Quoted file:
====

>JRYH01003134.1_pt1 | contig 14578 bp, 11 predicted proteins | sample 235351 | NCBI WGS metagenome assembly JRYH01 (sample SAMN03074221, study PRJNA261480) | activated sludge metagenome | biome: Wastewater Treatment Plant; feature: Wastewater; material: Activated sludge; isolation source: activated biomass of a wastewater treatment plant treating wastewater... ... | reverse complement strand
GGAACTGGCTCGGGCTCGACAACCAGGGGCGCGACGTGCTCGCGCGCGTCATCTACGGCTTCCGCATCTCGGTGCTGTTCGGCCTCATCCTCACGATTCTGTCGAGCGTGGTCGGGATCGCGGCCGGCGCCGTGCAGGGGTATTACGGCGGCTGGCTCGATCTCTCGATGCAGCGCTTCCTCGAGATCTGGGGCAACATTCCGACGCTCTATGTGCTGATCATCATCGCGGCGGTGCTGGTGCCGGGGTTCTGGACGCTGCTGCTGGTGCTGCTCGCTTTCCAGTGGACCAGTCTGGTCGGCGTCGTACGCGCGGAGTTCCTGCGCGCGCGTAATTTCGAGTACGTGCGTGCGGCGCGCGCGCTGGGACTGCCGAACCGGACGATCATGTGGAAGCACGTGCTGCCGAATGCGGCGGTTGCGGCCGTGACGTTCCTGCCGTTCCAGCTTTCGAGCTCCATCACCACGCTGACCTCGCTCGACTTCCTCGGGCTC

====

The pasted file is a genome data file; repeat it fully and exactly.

>JRYH01003134.1_pt1 | contig 14578 bp, 11 predicted proteins | sample 235351 | NCBI WGS metagenome assembly JRYH01 (sample SAMN03074221, study PRJNA261480) | activated sludge metagenome | biome: Wastewater Treatment Plant; feature: Wastewater; material: Activated sludge; isolation source: activated biomass of a wastewater treatment plant treating wastewater... ... | reverse complement strand
GGAACTGGCTCGGGCTCGACAACCAGGGGCGCGACGTGCTCGCGCGCGTCATCTACGGCTTCCGCATCTCGGTGCTGTTCGGCCTCATCCTCACGATTCTGTCGAGCGTGGTCGGGATCGCGGCCGGCGCCGTGCAGGGGTATTACGGCGGCTGGCTCGATCTCTCGATGCAGCGCTTCCTCGAGATCTGGGGCAACATTCCGACGCTCTATGTGCTGATCATCATCGCGGCGGTGCTGGTGCCGGGGTTCTGGACGCTGCTGCTGGTGCTGCTCGCTTTCCAGTGGACCAGTCTGGTCGGCGTCGTACGCGCGGAGTTCCTGCGCGCGCGTAATTTCGAGTACGTGCGTGCGGCGCGCGCGCTGGGACTGCCGAACCGGACGATCATGTGGAAGCACGTGCTGCCGAATGCGGCGGTTGCGGCCGTGACGTTCCTGCCGTTCCAGCTTTCGAGCTCCATCACCACGCTGACCTCGCTCGACTTCCTCGGGCTC